Don't give up so easy. Just do your homework first before you go out to recycle. You'd be surprised, there's always some place taking whatever you have. Check your local online resources. At my county's website there's a lotta info and links to local recycle stations and what they will or will not take. The department here is called waste management & recycling. They have scores of info re: where to go with everything from plastic bags to old tv's. Here's an link to some of the info you're asking about, but do check further in your local area. http://www.msa2.saccounty.net/wmr/Documents/1-7%20Resin%20Codes.pdf
Thanks for helping the environment!
I believe there is a mark under the container. I think it is like an A in a circle or triangle. My grandchildren had to point it out to me.
To tell tin from aluminum, just use a magnet. If a magnet sticks, it's not aluminum! Stuck-chuck!
Make more room in your recycling bin! Step on your 2 litre plastic bottles to remove most of the air and then put the cap back on the bottle.
Organizing items, like newspapers, bottles and cans, that you plan to recycle. Post your ideas.
Keep your recycling container right beside your garbage can in the kitchen. I was leaving mine by the porch and it was just too easy to throw things into the garbage. I use a small bathroom size garbage can that I empty daily into the recycling bin.
By Liz from Ontario
I don't have a company that comes to pick up my recycled items, I have to drop them off, so outside I have plastic storage totes. I have different colors for the glass, cans, etc. When they get full, I just load them in my car and haul them away. It is a lot easier to lug the totes around than it is to lug big, full trash cans around.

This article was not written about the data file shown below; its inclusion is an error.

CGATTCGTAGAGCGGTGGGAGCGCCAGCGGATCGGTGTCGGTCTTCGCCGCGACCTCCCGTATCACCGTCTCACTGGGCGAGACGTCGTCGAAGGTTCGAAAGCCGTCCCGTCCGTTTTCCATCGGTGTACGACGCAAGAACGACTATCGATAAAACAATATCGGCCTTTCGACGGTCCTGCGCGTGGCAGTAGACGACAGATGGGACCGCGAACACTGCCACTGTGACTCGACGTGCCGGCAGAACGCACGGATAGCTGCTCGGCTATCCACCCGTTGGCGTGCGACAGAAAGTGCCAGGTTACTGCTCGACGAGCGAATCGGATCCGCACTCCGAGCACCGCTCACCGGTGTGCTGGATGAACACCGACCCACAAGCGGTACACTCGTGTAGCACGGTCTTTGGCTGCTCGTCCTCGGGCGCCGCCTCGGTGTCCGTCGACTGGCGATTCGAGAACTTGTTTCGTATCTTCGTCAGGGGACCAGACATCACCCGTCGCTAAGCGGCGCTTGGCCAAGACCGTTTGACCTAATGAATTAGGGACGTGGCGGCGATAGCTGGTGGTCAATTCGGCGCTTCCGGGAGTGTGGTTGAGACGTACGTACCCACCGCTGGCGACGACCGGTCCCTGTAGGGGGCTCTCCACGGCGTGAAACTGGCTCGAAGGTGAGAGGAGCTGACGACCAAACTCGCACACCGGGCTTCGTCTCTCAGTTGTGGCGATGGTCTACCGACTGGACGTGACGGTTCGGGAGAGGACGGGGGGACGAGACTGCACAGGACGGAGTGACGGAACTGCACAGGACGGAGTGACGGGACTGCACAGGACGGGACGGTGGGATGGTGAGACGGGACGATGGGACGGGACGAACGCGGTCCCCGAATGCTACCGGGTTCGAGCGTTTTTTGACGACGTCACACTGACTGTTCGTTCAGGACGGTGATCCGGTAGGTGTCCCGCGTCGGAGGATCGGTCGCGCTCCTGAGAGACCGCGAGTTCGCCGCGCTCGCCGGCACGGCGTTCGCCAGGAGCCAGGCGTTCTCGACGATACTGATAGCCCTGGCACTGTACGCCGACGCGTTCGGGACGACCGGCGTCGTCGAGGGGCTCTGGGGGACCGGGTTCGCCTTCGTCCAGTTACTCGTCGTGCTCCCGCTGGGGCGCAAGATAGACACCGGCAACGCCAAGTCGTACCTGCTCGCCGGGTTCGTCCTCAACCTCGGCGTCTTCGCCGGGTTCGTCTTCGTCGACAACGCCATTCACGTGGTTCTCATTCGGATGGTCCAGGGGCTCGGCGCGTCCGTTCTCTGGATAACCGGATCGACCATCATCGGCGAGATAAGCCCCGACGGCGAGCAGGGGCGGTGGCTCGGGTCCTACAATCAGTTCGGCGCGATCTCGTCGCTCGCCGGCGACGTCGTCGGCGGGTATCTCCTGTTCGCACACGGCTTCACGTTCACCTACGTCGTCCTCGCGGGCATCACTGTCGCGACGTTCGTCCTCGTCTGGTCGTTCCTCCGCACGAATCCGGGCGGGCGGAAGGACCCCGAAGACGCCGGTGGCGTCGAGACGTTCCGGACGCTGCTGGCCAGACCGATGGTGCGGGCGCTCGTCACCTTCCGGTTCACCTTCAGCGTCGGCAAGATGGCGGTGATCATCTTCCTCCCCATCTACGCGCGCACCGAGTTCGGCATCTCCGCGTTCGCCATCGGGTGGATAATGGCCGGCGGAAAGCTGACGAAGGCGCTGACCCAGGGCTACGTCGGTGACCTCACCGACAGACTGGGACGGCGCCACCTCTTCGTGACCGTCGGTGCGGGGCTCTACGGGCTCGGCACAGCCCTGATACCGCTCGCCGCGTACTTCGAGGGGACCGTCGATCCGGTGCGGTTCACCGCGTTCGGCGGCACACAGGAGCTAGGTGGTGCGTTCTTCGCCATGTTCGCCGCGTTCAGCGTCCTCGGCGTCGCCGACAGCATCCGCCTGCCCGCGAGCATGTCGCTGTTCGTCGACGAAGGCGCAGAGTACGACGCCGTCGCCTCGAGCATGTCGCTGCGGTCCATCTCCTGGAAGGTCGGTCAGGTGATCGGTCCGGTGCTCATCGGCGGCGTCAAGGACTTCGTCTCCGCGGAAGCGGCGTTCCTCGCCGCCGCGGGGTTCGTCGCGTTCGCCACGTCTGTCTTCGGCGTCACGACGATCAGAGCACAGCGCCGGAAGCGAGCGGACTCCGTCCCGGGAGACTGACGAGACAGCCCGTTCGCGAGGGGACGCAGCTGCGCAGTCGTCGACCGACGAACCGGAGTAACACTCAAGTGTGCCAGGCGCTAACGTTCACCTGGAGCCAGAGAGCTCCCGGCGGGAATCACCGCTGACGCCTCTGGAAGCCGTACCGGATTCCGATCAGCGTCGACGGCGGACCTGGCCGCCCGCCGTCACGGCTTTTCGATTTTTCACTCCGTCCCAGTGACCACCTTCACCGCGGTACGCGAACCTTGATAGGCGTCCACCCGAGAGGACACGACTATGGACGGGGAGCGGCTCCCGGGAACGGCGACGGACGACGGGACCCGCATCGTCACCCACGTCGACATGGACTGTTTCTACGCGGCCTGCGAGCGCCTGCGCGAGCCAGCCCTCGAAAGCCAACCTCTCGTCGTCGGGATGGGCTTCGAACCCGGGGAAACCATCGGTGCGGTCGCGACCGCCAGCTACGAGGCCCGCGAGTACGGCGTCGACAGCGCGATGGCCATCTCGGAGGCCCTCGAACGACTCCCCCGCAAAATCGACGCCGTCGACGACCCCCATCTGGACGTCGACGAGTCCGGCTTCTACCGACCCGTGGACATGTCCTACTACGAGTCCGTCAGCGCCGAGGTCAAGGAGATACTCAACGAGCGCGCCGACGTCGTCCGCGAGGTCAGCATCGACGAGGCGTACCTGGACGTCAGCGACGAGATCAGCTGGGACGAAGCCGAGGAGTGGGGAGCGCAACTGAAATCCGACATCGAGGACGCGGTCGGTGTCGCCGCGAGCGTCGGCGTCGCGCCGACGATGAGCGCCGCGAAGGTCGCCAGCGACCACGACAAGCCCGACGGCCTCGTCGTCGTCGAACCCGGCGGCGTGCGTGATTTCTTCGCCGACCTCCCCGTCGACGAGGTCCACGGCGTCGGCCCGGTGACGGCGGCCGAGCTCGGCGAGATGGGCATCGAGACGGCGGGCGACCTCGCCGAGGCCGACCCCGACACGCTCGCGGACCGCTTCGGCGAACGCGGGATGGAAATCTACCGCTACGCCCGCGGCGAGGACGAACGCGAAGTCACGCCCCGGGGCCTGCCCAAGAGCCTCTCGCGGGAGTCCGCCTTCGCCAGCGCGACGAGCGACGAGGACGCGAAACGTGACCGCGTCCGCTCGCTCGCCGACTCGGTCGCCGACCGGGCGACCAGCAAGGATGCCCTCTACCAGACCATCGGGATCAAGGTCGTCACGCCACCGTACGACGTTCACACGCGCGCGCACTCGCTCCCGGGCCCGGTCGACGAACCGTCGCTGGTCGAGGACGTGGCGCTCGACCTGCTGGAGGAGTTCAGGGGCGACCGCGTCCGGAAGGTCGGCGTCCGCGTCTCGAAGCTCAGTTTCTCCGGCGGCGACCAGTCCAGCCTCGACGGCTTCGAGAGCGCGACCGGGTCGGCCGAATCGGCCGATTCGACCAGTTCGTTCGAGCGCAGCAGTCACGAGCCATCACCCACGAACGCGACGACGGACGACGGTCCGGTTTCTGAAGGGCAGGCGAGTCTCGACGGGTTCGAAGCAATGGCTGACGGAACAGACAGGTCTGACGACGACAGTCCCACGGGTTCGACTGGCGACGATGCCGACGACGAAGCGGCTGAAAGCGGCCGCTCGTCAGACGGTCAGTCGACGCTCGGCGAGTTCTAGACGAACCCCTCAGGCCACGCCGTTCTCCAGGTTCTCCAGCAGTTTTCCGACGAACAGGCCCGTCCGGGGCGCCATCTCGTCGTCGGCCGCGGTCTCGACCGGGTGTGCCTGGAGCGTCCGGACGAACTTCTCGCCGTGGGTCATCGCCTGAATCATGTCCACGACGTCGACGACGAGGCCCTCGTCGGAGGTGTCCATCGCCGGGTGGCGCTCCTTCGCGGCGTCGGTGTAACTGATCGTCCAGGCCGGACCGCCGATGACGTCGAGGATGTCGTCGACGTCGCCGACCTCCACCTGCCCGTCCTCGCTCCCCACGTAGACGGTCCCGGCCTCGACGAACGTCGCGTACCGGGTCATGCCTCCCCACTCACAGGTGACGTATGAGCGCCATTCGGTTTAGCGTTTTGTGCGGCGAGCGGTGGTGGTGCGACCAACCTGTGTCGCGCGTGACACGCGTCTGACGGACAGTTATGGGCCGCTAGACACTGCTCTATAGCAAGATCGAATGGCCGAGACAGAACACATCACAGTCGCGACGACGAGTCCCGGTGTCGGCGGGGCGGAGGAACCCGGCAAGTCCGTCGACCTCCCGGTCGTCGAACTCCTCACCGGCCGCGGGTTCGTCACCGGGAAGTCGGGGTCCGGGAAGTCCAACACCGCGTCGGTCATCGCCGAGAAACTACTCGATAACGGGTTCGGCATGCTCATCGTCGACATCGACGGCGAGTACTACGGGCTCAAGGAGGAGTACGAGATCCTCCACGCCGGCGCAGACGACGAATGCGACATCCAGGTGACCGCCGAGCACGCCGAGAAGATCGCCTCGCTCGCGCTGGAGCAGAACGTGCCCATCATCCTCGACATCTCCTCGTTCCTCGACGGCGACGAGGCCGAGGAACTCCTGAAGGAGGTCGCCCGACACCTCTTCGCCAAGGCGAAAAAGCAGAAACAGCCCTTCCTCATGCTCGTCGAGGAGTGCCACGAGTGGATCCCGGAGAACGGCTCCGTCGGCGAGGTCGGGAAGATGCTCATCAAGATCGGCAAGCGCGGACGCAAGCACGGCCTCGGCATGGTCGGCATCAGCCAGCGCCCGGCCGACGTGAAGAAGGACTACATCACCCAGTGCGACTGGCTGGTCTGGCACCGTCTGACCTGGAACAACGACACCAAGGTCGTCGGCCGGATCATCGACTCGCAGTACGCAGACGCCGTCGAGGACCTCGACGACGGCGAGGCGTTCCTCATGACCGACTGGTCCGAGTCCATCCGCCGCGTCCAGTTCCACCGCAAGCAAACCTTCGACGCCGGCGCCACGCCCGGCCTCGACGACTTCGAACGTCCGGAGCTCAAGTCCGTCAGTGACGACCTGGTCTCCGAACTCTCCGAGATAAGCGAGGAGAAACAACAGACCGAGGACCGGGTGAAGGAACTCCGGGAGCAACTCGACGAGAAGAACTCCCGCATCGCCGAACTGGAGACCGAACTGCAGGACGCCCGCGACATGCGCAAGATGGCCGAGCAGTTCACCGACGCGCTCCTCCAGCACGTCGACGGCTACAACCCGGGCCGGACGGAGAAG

I use a cleaning bucket that I placed under the sink. After I rinse my items, I toss them into that and sort them out when I go outside. I don't have a large amount daily so I just wait until it gets full. It is still small enough to sort out quickly, but large enough to keep them off the counters.
That is a good idea. My recycling bins are in my kitchen. I recycle/reuse hust about everything, and where the toted have lids. Don't have to worry about weather. My recycling comes every other week. Thanks for the tip, now I'll have more room in my kitchen.
I keep a pasteboard box (cereal, soda pack, etc) handy in the kitchen; when I empty a smaller box, I flatten it and put it in there. When it's packed full, I take it to the recycling dump and just toss it in. Another cereal box holds the weekly ads (we don't subscribe to a newspaper, so we only need to recycle the free-distribution ads).
I have a pegboard for hanging kitchen tools, and I hang grocery bags from lower hooks to collect and separate aluminum and steel. Milk jugs go into a large kitchen trash bag on the floor beneath them.
I like to keep my empty aluminum cans hanging on a string of yarn. I tie the first can onto the yarn. The other cans I string on this through the pull tab.
Keep your recycling container right beside your garbage can in the kitchen. I was leaving mine by the porch and it was just too easy to throw things into the garbage.
I keep a pasteboard box (used for cereal, soda pack, etc.) handy in the kitchen; when I empty a smaller box, I flatten it and put it in there. When it's packed full, I take it to the recycling dump and just toss it in.
I don't have a company that comes to pick up my recycled items, I have to drop them off, so outside I have plastic storage totes. I have different colors for the glass, cans, etc.